George, Garden Route – July 2019. Zach Legward is no ordinary 12-year-old.
He is the youngest hand cyclist in South Africa, has won Gold in the Outeniqua Wheelchair Challenge three times, ridden the Cape Town Cycle Tour Junior and written himself into the record books when he rode the Momentum Knysna Cycle Tour 50km in 2018. He also participated in the 94.7 race and did 50km of the route by special arrangement.
Zach was born with Gastroschisis, a condition where the bowels develop outside the baby’s body. Corrective surgery shortly after birth lead to complications which ultimately left him paralyzed from the waist down.
Although he was confined to a wheelchair, like most little boys, Zach wanted a bicycle.
This got dad, Geoff, also an active sportsman thinking.
“Unfortunately, you can’t just walk into a shop and buy one, so (four years ago) we made him his first one out of two steel BMX bikes, very much a sit-up type.”
“Two years later, because he had grown so much, we made him a proper race bike. You can get bikes out of the USA or UK, but they cost between R 60 000 and R 200 000, and each one has to be custom-built for the athlete’s disability. It took us five months of late nights and hard work to finish his bike, using pictures and dimensions downloaded from the Internet, but now he is flying. I think he likes cycling because it gives him freedom. He loves the speed – going downhill we have seen his bike do 50km/h, but I start getting a bit nervous – and he also just loves riding through puddles of water,” Geoff told Modern Athlete.
With the increased physical activity, Geoff reports that they are seeing changes slowly starting to happen to Zach’s body. He is experiencing feeling in places where previously that had not been the case. Nobody really knows why, but Geoff suspects it’s a result of Zach’s increased cardiovascular activity.
After obtaining permission to compete in the 50 km Knysna Cycle Race 2018, Zach completed the race in 4 hours and 1 minute. He was ‘boxed in’ for safety throughout the race by dad Geoff and Shaun Weber, and a backup motorcycle in case of technical failures.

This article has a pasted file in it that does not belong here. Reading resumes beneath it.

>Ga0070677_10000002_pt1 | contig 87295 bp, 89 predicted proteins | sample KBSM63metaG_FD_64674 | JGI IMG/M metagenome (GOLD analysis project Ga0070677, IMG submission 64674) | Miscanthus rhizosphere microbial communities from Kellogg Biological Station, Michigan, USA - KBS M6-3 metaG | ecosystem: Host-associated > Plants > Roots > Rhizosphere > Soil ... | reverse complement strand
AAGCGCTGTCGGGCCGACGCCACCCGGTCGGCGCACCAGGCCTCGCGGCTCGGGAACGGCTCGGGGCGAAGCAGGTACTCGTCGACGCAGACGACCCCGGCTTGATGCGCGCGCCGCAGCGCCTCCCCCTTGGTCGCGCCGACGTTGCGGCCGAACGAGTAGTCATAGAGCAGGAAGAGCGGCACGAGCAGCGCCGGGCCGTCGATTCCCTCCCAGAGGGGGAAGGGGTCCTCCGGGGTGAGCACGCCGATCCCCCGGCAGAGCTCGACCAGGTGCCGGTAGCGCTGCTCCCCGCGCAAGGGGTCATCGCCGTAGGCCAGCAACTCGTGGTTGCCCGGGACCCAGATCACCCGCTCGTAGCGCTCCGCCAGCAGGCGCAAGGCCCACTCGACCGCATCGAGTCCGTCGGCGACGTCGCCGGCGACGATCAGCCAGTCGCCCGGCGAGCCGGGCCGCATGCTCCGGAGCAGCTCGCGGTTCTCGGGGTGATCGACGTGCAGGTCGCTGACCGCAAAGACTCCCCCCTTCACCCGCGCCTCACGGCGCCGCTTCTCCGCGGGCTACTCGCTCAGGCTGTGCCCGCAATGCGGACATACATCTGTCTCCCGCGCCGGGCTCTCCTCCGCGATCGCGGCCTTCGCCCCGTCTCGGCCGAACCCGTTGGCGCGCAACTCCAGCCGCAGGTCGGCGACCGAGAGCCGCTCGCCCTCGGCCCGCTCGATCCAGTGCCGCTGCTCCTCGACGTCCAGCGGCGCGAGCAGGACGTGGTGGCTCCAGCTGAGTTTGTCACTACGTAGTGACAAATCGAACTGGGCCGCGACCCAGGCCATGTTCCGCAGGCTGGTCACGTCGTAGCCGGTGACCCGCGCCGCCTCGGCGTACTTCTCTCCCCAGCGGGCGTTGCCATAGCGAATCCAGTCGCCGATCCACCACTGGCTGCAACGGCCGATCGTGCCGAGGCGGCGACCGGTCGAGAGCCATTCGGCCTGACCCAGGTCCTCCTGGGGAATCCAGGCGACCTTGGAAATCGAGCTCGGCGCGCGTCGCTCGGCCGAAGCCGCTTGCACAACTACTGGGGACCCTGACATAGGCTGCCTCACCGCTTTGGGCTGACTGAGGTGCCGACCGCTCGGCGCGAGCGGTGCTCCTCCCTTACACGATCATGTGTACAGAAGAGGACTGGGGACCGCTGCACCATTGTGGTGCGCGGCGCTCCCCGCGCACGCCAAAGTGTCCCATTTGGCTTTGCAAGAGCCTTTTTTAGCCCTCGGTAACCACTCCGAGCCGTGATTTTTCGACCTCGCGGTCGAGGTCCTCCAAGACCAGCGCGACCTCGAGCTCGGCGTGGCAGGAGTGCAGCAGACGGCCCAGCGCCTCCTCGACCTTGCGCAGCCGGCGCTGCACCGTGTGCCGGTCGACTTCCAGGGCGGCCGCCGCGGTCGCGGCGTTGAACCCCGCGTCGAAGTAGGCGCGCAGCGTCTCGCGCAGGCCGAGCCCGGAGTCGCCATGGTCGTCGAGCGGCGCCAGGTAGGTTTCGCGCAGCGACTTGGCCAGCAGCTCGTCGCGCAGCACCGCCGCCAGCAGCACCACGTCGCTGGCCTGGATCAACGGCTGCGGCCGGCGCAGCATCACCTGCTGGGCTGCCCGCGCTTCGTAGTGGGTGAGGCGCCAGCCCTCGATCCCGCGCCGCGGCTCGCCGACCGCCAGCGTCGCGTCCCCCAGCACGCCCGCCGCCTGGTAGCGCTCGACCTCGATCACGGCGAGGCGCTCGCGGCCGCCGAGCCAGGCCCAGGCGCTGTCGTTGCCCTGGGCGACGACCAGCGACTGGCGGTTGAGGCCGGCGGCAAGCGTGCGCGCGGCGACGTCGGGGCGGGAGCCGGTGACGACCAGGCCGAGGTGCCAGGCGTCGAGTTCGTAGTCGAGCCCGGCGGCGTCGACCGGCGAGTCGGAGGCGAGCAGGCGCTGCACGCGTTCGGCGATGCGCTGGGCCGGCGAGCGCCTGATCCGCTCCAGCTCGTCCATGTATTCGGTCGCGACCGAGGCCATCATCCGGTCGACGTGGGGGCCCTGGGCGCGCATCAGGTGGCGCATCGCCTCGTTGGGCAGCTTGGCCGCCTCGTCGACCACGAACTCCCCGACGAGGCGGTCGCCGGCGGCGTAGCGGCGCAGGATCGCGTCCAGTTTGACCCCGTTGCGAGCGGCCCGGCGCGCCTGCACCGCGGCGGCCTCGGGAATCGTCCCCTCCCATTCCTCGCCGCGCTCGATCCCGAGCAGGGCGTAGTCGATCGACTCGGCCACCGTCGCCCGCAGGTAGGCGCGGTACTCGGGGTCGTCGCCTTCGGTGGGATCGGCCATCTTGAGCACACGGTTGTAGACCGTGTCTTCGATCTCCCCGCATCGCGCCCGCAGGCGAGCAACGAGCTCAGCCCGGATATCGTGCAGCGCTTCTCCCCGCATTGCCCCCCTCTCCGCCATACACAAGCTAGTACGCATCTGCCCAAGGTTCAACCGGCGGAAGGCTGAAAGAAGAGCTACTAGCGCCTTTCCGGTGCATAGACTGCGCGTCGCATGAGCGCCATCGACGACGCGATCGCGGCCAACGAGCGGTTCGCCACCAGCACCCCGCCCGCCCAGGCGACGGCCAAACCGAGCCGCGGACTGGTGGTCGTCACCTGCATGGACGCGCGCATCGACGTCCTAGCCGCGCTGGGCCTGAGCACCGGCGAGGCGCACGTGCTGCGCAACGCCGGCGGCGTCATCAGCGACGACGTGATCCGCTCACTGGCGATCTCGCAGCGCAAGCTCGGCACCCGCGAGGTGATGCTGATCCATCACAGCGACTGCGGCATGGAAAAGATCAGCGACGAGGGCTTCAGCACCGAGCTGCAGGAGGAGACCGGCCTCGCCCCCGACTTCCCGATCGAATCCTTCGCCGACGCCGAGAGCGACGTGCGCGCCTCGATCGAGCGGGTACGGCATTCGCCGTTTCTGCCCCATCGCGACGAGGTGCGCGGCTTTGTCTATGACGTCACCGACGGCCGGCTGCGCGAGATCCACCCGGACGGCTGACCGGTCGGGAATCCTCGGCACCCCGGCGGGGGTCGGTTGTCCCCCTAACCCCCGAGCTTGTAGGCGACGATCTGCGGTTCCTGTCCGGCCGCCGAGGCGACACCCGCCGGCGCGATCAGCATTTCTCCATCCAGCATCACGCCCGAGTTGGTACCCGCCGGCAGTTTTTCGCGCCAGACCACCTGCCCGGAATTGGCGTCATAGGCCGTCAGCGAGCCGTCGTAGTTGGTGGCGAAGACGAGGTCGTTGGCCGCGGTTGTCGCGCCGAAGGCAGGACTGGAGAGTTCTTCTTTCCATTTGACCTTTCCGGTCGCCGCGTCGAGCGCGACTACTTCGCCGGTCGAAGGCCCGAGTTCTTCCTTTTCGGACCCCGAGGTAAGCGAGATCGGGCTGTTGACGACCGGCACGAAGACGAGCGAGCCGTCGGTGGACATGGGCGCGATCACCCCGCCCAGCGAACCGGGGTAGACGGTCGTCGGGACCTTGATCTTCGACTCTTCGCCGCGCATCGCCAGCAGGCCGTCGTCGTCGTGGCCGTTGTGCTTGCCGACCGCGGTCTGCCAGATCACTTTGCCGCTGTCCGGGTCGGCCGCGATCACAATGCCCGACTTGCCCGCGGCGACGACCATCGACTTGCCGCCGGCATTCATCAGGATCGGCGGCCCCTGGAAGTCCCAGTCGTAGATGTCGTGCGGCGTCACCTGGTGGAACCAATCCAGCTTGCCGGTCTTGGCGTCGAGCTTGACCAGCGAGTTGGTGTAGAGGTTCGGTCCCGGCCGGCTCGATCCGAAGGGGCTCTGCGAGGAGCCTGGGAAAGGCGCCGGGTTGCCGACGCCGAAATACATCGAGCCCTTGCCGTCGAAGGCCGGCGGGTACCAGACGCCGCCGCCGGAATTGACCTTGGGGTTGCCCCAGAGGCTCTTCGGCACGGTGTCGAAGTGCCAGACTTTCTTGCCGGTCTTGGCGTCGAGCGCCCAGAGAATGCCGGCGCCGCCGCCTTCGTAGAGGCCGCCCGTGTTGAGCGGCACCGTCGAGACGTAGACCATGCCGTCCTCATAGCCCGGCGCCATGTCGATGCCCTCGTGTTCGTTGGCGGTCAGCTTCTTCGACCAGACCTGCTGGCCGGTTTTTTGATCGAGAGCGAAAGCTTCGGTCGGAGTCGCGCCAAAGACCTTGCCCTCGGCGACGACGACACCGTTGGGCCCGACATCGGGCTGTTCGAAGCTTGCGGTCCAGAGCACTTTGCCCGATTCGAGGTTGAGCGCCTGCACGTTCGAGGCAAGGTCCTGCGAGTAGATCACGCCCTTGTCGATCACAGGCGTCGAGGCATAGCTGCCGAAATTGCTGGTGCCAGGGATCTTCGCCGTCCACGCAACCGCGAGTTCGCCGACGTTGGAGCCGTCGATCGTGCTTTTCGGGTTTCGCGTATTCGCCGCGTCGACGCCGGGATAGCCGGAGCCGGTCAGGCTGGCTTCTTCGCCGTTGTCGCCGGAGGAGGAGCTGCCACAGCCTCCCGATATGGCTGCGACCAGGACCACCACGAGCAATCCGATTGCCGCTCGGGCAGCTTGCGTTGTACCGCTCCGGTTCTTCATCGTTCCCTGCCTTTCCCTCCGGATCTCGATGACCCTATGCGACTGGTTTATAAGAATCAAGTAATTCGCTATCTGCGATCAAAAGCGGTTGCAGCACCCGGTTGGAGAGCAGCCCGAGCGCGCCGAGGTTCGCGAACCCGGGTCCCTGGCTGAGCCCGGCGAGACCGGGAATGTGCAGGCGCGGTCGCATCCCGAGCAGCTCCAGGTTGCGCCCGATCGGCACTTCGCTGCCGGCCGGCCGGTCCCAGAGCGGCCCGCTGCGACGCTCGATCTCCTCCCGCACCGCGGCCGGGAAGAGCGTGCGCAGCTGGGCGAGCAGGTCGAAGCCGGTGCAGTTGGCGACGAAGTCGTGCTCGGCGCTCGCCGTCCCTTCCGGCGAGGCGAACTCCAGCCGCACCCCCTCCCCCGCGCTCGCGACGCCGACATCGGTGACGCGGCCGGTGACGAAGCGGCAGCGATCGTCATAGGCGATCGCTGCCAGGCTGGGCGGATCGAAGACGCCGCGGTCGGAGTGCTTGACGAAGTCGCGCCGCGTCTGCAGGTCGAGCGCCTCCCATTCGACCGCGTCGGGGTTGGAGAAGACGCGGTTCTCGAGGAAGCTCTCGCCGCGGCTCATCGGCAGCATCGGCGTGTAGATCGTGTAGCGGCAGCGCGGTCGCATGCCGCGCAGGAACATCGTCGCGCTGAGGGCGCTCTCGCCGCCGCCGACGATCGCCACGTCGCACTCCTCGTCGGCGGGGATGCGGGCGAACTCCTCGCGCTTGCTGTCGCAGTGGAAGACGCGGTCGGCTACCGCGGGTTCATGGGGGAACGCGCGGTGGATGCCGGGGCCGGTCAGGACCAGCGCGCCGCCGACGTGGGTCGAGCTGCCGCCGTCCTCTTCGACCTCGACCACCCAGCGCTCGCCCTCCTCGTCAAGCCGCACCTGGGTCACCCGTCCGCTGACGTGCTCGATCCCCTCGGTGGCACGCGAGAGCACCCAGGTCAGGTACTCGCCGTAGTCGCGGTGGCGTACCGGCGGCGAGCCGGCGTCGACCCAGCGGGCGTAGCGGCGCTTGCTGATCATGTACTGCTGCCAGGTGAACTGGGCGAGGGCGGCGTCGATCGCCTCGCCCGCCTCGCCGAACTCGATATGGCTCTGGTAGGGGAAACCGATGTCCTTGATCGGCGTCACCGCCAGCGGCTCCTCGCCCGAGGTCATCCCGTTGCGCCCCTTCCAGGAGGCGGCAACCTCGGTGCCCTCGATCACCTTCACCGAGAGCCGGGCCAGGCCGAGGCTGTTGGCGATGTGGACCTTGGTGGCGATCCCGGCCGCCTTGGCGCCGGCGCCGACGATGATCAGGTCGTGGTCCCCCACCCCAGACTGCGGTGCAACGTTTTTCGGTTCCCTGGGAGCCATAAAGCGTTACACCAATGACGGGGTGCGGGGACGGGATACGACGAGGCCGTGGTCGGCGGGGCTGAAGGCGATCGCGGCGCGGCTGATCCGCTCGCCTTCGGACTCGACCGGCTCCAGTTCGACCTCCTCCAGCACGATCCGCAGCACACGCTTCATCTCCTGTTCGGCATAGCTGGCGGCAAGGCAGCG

Justifiably proud of his son, Geoff says that “Zach has a never-say-die attitude and is scared of nothing. He swims, scuba dives, rides a quad bike, flies radio-controlled planes, and is a very happy little boy. He never wakes up in a bad mood and is always smiling. He wants to go to the Olympics one day, and riding Knysna will hopefully be a big step towards that,” Geoff added during the Modern Athlete interview.
Like all kids he plays computer games and is supercomputer literate,” says his proud father.
Zach has become a firm crowd favourite at the OCC since astounding the crowd during his first race as a ten-year-old and is looking forward to competing again this year. He will be riding a smaller version of the handcycle that Ernst van Dyk competes in. The new cycle weighs only 15 kg (as opposed to the 24 kg); something that will most certainly allow Zach to significantly reduce his time.
“Getting the medals and passing other athletes in the race were the best parts of the OCC,” Zach told the George Herald after last year’s race.
The Outeniqua Cycle Challenge
The 17’Th OCC, a wheelchair race which attracts athletes from all over the world, will take place in George on Saturday 14 September 2019!
A wheelchair race exclusively for disabled athletes!
And – every year it is getting bigger and better! The number of entries has increased dramatically, with disabled athletes and other persons in wheelchairs flocking to this annual event.
The Challenge is not only unique as being the first and only event exclusively for the disabled in South Africa, but it is staged in the picturesque town of George, in the heart of the spectacular Garden Route in the Western Cape, situated at the foot of the splendour of the Outeniqua Mountains.
Athletes in racing wheelchairs, adapted bicycles, handcycles, basketball chairs, and ordinary wheelchairs have made this into the premier sporting event for the disabled on the South African sporting calendar. It undoubtedly has the potential to develop into one of the best events of its kind in the world!
Apart from the George Municipality, Lancewood and the Department of Cultural Affairs & Sport is supporting the event. Halfway Toyota is the venue host for the event.
Event Organising Body: Disabled Road Race Foundation (DRFF)
Race Organiser: Alewijn Dippenaar
Mobile: 082 457 5675
Online Entries: http://georgeocc.co.za/wp-content/uploads/2019/05/OCC_DRRF_Entry-Form14September2019.pdf
Apart from the George Municipality, Lancewood and the Department of Cultural Affairs & Sport is supporting the event. Safari is a product sponsor for the event.